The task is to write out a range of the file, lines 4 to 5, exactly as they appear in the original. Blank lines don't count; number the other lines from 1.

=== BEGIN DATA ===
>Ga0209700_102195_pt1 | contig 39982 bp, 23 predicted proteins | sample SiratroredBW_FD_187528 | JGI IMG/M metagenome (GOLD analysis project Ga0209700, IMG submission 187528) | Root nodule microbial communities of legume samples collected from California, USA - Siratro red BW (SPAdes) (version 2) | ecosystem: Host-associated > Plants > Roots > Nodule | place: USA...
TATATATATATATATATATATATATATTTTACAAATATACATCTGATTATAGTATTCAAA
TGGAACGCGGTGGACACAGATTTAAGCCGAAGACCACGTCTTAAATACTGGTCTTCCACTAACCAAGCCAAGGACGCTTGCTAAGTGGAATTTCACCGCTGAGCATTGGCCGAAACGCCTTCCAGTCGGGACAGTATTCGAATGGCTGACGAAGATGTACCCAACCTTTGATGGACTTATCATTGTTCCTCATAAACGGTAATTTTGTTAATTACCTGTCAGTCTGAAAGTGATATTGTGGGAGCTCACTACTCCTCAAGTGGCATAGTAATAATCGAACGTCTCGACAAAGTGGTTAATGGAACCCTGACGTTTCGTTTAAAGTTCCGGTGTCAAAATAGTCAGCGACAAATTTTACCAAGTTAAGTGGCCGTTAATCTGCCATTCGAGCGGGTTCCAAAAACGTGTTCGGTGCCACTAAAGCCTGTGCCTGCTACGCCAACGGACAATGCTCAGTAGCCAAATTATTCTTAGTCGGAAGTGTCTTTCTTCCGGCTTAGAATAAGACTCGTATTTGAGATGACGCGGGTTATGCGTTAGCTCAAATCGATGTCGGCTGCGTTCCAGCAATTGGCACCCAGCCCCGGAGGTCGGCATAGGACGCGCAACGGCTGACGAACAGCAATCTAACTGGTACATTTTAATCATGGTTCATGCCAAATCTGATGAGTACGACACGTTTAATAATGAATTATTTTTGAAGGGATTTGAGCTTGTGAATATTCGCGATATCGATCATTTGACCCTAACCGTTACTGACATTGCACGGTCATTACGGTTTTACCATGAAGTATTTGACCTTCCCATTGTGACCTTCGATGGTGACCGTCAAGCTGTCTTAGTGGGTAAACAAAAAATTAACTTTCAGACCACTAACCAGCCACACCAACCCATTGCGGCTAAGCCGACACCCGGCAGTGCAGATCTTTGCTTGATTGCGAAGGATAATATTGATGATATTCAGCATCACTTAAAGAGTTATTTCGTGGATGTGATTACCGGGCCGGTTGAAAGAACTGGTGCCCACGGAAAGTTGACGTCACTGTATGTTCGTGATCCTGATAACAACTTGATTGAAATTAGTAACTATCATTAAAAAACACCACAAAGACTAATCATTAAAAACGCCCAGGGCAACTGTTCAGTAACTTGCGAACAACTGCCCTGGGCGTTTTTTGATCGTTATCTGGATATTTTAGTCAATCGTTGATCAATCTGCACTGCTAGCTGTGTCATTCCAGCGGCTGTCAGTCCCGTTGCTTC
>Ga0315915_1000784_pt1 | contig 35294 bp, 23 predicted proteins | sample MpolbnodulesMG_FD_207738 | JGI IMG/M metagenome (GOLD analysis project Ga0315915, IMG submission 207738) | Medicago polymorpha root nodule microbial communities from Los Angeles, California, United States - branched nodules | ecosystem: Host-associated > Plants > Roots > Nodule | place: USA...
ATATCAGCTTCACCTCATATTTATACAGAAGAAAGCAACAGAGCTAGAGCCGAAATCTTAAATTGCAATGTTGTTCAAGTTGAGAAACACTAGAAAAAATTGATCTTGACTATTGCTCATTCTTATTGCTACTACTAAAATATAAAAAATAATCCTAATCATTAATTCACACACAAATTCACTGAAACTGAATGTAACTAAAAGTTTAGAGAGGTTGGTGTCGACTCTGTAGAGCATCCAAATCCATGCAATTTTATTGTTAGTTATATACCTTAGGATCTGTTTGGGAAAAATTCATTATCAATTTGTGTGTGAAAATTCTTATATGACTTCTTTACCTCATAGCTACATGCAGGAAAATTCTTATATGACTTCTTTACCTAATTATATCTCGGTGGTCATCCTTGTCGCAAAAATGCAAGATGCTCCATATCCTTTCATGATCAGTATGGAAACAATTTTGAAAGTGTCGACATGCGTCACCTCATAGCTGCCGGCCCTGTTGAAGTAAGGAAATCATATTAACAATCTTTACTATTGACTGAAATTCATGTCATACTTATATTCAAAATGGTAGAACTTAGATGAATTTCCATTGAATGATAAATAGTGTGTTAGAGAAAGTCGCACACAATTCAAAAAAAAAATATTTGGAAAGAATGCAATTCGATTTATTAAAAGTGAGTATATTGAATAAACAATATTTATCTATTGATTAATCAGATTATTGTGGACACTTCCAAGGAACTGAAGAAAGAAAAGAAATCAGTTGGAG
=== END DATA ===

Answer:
>Ga0315915_1000784_pt1 | contig 35294 bp, 23 predicted proteins | sample MpolbnodulesMG_FD_207738 | JGI IMG/M metagenome (GOLD analysis project Ga0315915, IMG submission 207738) | Medicago polymorpha root nodule microbial communities from Los Angeles, California, United States - branched nodules | ecosystem: Host-associated > Plants > Roots > Nodule | place: USA...
ATATCAGCTTCACCTCATATTTATACAGAAGAAAGCAACAGAGCTAGAGCCGAAATCTTAAATTGCAATGTTGTTCAAGTTGAGAAACACTAGAAAAAATTGATCTTGACTATTGCTCATTCTTATTGCTACTACTAAAATATAAAAAATAATCCTAATCATTAATTCACACACAAATTCACTGAAACTGAATGTAACTAAAAGTTTAGAGAGGTTGGTGTCGACTCTGTAGAGCATCCAAATCCATGCAATTTTATTGTTAGTTATATACCTTAGGATCTGTTTGGGAAAAATTCATTATCAATTTGTGTGTGAAAATTCTTATATGACTTCTTTACCTCATAGCTACATGCAGGAAAATTCTTATATGACTTCTTTACCTAATTATATCTCGGTGGTCATCCTTGTCGCAAAAATGCAAGATGCTCCATATCCTTTCATGATCAGTATGGAAACAATTTTGAAAGTGTCGACATGCGTCACCTCATAGCTGCCGGCCCTGTTGAAGTAAGGAAATCATATTAACAATCTTTACTATTGACTGAAATTCATGTCATACTTATATTCAAAATGGTAGAACTTAGATGAATTTCCATTGAATGATAAATAGTGTGTTAGAGAAAGTCGCACACAATTCAAAAAAAAAATATTTGGAAAGAATGCAATTCGATTTATTAAAAGTGAGTATATTGAATAAACAATATTTATCTATTGATTAATCAGATTATTGTGGACACTTCCAAGGAACTGAAGAAAGAAAAGAAATCAGTTGGAG